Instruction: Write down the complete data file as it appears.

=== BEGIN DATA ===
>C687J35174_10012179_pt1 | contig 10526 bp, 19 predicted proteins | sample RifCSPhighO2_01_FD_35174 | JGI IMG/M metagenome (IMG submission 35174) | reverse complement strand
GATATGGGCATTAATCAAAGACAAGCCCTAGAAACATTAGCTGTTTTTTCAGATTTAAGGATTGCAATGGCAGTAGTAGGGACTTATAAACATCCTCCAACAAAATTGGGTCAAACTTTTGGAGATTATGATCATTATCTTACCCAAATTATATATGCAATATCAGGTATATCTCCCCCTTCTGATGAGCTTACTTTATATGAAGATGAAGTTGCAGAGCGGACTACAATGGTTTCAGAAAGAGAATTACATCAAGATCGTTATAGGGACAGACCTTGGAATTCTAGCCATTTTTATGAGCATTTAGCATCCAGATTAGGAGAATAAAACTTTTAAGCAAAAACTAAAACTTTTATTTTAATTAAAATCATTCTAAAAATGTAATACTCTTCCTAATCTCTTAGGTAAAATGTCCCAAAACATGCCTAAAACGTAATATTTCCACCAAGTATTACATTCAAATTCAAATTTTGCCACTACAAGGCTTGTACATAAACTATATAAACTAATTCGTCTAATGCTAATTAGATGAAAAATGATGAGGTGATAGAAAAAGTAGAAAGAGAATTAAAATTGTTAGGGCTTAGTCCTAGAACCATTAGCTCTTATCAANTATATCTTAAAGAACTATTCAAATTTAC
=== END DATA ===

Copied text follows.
>C687J35174_10012179_pt1 | contig 10526 bp, 19 predicted proteins | sample RifCSPhighO2_01_FD_35174 | JGI IMG/M metagenome (IMG submission 35174) | reverse complement strand
GATATGGGCATTAATCAAAGACAAGCCCTAGAAACATTAGCTGTTTTTTCAGATTTAAGGATTGCAATGGCAGTAGTAGGGACTTATAAACATCCTCCAACAAAATTGGGTCAAACTTTTGGAGATTATGATCATTATCTTACCCAAATTATATATGCAATATCAGGTATATCTCCCCCTTCTGATGAGCTTACTTTATATGAAGATGAAGTTGCAGAGCGGACTACAATGGTTTCAGAAAGAGAATTACATCAAGATCGTTATAGGGACAGACCTTGGAATTCTAGCCATTTTTATGAGCATTTAGCATCCAGATTAGGAGAATAAAACTTTTAAGCAAAAACTAAAACTTTTATTTTAATTAAAATCATTCTAAAAATGTAATACTCTTCCTAATCTCTTAGGTAAAATGTCCCAAAACATGCCTAAAACGTAATATTTCCACCAAGTATTACATTCAAATTCAAATTTTGCCACTACAAGGCTTGTACATAAACTATATAAACTAATTCGTCTAATGCTAATTAGATGAAAAATGATGAGGTGATAGAAAAAGTAGAAAGAGAATTAAAATTGTTAGGGCTTAGTCCTAGAACCATTAGCTCTTATCAANTATATCTTAAAGAACTATTCAAATTTAC